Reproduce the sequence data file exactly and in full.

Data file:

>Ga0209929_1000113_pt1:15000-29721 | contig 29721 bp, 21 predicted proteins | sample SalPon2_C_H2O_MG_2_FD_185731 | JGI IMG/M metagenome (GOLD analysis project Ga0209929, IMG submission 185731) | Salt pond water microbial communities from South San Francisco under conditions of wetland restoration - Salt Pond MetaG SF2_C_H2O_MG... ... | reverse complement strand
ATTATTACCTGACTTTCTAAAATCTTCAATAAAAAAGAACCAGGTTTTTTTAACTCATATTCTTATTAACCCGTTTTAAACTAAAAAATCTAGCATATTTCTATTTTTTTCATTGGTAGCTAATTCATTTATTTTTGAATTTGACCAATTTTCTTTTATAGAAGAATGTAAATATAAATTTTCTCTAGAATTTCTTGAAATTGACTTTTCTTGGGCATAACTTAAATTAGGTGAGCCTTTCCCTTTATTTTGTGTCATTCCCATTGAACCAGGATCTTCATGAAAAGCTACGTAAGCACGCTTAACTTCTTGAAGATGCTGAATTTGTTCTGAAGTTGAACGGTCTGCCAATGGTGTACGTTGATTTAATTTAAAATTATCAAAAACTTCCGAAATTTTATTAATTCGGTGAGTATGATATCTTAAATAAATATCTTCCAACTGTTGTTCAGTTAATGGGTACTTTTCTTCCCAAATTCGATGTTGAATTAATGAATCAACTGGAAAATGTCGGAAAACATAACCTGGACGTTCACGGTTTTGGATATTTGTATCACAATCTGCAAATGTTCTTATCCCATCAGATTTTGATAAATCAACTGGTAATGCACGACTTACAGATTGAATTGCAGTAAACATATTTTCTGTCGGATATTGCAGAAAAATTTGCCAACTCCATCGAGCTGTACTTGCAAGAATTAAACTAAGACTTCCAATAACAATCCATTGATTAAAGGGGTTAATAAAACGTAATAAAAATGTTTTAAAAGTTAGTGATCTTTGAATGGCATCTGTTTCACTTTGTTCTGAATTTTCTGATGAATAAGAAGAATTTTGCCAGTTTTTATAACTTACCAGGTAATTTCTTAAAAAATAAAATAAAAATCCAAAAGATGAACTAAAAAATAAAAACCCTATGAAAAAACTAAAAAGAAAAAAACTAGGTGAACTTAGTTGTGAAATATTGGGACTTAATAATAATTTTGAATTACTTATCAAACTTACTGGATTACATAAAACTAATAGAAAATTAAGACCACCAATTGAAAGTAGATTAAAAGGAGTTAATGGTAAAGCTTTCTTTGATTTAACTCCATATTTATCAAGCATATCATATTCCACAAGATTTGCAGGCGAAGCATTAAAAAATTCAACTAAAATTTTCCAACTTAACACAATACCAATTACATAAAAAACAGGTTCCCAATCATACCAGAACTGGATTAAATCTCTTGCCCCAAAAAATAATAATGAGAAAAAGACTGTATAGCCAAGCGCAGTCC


>Ga0209929_1000113_pt1:15000-29721 | contig 29721 bp, 21 predicted proteins | sample SalPon2_C_H2O_MG_2_FD_185731 | JGI IMG/M metagenome (GOLD analysis project Ga0209929, IMG submission 185731) | Salt pond water microbial communities from South San Francisco under conditions of wetland restoration - Salt Pond MetaG SF2_C_H2O_MG... ... | reverse complement strand
ATTATTACCTGACTTTCTAAAATCTTCAATAAAAAAGAACCAGGTTTTTTTAACTCATATTCTTATTAACCCGTTTTAAACTAAAAAATCTAGCATATTTCTATTTTTTTCATTGGTAGCTAATTCATTTATTTTTGAATTTGACCAATTTTCTTTTATAGAAGAATGTAAATATAAATTTTCTCTAGAATTTCTTGAAATTGACTTTTCTTGGGCATAACTTAAATTAGGTGAGCCTTTCCCTTTATTTTGTGTCATTCCCATTGAACCAGGATCTTCATGAAAAGCTACGTAAGCACGCTTAACTTCTTGAAGATGCTGAATTTGTTCTGAAGTTGAACGGTCTGCCAATGGTGTACGTTGATTTAATTTAAAATTATCAAAAACTTCCGAAATTTTATTAATTCGGTGAGTATGATATCTTAAATAAATATCTTCCAACTGTTGTTCAGTTAATGGGTACTTTTCTTCCCAAATTCGATGTTGAATTAATGAATCAACTGGAAAATGTCGGAAAACATAACCTGGACGTTCACGGTTTTGGATATTTGTATCACAATCTGCAAATGTTCTTATCCCATCAGATTTTGATAAATCAACTGGTAATGCACGACTTACAGATTGAATTGCAGTAAACATATTTTCTGTCGGATATTGCAGAAAAATTTGCCAACTCCATCGAGCTGTACTTGCAAGAATTAAACTAAGACTTCCAATAACAATCCATTGATTAAAGGGGTTAATAAAACGTAATAAAAATGTTTTAAAAGTTAGTGATCTTTGAATGGCATCTGTTTCACTTTGTTCTGAATTTTCTGATGAATAAGAAGAATTTTGCCAGTTTTTATAACTTACCAGGTAATTTCTTAAAAAATAAAATAAAAATCCAAAAGATGAACTAAAAAATAAAAACCCTATGAAAAAACTAAAAAGAAAAAAACTAGGTGAACTTAGTTGTGAAATATTGGGACTTAATAATAATTTTGAATTACTTATCAAACTTACTGGATTACATAAAACTAATAGAAAATTAAGACCACCAATTGAAAGTAGATTAAAAGGAGTTAATGGTAAAGCTTTCTTTGATTTAACTCCATATTTATCAAGCATATCATATTCCACAAGATTTGCAGGCGAAGCATTAAAAAATTCAACTAAAATTTTCCAACTTAACACAATACCAATTACATAAAAAACAGGTTCCCAATCATACCAGAACTGGATTAAATCTCTTGCCCCAAAAAATAATAATGAGAAAAAGACTGTATAGCCAAGCGCAGTCC